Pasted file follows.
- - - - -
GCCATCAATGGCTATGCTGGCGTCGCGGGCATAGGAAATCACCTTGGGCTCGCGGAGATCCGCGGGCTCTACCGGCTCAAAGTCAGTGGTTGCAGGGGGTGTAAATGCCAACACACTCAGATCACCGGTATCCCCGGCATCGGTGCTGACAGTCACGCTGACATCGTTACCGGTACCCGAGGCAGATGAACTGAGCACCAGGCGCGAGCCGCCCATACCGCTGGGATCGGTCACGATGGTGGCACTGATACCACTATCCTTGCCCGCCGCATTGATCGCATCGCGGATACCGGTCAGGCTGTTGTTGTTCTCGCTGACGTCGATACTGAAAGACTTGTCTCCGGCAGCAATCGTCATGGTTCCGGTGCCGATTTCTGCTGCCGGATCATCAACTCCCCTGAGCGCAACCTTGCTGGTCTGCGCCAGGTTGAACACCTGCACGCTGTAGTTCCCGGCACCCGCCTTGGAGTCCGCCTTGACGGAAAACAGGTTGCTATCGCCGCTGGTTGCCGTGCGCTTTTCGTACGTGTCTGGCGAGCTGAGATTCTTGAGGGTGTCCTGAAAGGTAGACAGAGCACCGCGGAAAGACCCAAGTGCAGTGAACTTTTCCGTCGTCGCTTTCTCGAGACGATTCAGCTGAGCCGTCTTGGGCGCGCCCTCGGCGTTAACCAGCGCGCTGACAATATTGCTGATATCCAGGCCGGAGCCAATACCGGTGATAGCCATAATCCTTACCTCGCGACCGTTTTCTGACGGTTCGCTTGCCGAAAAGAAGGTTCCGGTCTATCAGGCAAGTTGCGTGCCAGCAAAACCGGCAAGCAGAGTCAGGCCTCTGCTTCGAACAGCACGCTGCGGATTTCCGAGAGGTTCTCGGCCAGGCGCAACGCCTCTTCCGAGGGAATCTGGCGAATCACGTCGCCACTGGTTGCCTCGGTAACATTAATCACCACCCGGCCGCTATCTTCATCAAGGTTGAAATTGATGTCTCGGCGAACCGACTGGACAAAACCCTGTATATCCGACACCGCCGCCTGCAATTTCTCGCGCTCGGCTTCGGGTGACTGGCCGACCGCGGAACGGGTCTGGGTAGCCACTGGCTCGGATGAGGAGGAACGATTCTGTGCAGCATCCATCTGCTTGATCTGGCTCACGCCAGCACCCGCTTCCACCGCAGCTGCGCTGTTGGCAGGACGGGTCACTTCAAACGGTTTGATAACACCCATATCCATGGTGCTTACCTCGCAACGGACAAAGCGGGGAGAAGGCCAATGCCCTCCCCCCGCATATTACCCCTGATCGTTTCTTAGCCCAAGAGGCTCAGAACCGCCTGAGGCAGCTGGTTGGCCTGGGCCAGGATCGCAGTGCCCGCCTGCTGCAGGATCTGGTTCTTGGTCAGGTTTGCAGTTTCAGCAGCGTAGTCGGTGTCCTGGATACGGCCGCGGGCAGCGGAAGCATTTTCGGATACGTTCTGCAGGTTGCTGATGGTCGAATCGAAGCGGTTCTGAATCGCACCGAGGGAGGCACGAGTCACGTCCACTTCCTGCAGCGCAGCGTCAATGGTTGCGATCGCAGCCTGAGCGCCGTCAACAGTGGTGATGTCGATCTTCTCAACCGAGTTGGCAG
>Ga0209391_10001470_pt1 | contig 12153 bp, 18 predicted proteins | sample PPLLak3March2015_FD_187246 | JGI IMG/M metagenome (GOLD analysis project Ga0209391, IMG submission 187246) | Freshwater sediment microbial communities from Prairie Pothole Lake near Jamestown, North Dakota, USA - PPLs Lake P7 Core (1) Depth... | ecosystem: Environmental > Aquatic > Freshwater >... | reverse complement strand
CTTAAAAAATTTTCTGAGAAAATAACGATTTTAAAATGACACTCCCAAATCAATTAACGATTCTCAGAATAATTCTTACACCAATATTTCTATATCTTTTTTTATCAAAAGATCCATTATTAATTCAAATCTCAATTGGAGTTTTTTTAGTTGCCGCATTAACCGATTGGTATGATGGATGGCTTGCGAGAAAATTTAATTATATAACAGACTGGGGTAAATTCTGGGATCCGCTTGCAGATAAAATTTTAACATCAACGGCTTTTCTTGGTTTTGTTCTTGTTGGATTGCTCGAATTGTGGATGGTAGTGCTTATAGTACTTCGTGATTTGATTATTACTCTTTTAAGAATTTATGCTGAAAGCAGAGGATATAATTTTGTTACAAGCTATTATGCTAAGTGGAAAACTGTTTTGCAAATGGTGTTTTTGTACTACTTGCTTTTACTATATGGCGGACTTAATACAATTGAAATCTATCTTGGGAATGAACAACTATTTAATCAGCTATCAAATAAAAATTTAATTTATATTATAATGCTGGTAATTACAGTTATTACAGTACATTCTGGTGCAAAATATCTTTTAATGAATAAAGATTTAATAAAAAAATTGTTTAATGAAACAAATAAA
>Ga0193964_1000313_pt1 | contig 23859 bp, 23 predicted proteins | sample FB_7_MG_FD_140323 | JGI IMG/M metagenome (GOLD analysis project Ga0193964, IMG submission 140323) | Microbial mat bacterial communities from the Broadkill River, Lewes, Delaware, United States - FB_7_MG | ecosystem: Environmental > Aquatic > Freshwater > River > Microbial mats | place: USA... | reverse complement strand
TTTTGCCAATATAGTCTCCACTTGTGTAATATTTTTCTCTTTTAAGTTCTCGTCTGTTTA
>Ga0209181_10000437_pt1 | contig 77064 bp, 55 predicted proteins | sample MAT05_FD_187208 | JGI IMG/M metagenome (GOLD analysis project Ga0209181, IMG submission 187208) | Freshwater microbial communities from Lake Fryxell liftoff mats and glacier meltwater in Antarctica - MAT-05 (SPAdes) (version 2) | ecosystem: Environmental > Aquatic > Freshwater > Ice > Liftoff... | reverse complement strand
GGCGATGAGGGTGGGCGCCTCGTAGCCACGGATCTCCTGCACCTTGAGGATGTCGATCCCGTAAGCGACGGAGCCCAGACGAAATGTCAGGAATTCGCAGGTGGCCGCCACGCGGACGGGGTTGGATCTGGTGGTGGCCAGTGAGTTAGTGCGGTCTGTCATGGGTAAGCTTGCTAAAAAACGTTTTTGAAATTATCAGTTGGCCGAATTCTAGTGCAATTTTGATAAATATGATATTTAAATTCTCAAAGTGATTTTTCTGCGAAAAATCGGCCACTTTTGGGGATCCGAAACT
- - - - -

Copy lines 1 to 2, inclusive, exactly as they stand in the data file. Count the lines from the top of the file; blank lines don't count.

GCCATCAATGGCTATGCTGGCGTCGCGGGCATAGGAAATCACCTTGGGCTCGCGGAGATCCGCGGGCTCTACCGGCTCAAAGTCAGTGGTTGCAGGGGGTGTAAATGCCAACACACTCAGATCACCGGTATCCCCGGCATCGGTGCTGACAGTCACGCTGACATCGTTACCGGTACCCGAGGCAGATGAACTGAGCACCAGGCGCGAGCCGCCCATACCGCTGGGATCGGTCACGATGGTGGCACTGATACCACTATCCTTGCCCGCCGCATTGATCGCATCGCGGATACCGGTCAGGCTGTTGTTGTTCTCGCTGACGTCGATACTGAAAGACTTGTCTCCGGCAGCAATCGTCATGGTTCCGGTGCCGATTTCTGCTGCCGGATCATCAACTCCCCTGAGCGCAACCTTGCTGGTCTGCGCCAGGTTGAACACCTGCACGCTGTAGTTCCCGGCACCCGCCTTGGAGTCCGCCTTGACGGAAAACAGGTTGCTATCGCCGCTGGTTGCCGTGCGCTTTTCGTACGTGTCTGGCGAGCTGAGATTCTTGAGGGTGTCCTGAAAGGTAGACAGAGCACCGCGGAAAGACCCAAGTGCAGTGAACTTTTCCGTCGTCGCTTTCTCGAGACGATTCAGCTGAGCCGTCTTGGGCGCGCCCTCGGCGTTAACCAGCGCGCTGACAATATTGCTGATATCCAGGCCGGAGCCAATACCGGTGATAGCCATAATCCTTACCTCGCGACCGTTTTCTGACGGTTCGCTTGCCGAAAAGAAGGTTCCGGTCTATCAGGCAAGTTGCGTGCCAGCAAAACCGGCAAGCAGAGTCAGGCCTCTGCTTCGAACAGCACGCTGCGGATTTCCGAGAGGTTCTCGGCCAGGCGCAACGCCTCTTCCGAGGGAATCTGGCGAATCACGTCGCCACTGGTTGCCTCGGTAACATTAATCACCACCCGGCCGCTATCTTCATCAAGGTTGAAATTGATGTCTCGGCGAACCGACTGGACAAAACCCTGTATATCCGACACCGCCGCCTGCAATTTCTCGCGCTCGGCTTCGGGTGACTGGCCGACCGCGGAACGGGTCTGGGTAGCCACTGGCTCGGATGAGGAGGAACGATTCTGTGCAGCATCCATCTGCTTGATCTGGCTCACGCCAGCACCCGCTTCCACCGCAGCTGCGCTGTTGGCAGGACGGGTCACTTCAAACGGTTTGATAACACCCATATCCATGGTGCTTACCTCGCAACGGACAAAGCGGGGAGAAGGCCAATGCCCTCCCCCCGCATATTACCCCTGATCGTTTCTTAGCCCAAGAGGCTCAGAACCGCCTGAGGCAGCTGGTTGGCCTGGGCCAGGATCGCAGTGCCCGCCTGCTGCAGGATCTGGTTCTTGGTCAGGTTTGCAGTTTCAGCAGCGTAGTCGGTGTCCTGGATACGGCCGCGGGCAGCGGAAGCATTTTCGGATACGTTCTGCAGGTTGCTGATGGTCGAATCGAAGCGGTTCTGAATCGCACCGAGGGAGGCACGAGTCACGTCCACTTCCTGCAGCGCAGCGTCAATGGTTGCGATCGCAGCCTGAGCGCCGTCAACAGTGGTGATGTCGATCTTCTCAACCGAGTTGGCAG
>Ga0209391_10001470_pt1 | contig 12153 bp, 18 predicted proteins | sample PPLLak3March2015_FD_187246 | JGI IMG/M metagenome (GOLD analysis project Ga0209391, IMG submission 187246) | Freshwater sediment microbial communities from Prairie Pothole Lake near Jamestown, North Dakota, USA - PPLs Lake P7 Core (1) Depth... | ecosystem: Environmental > Aquatic > Freshwater >... | reverse complement strand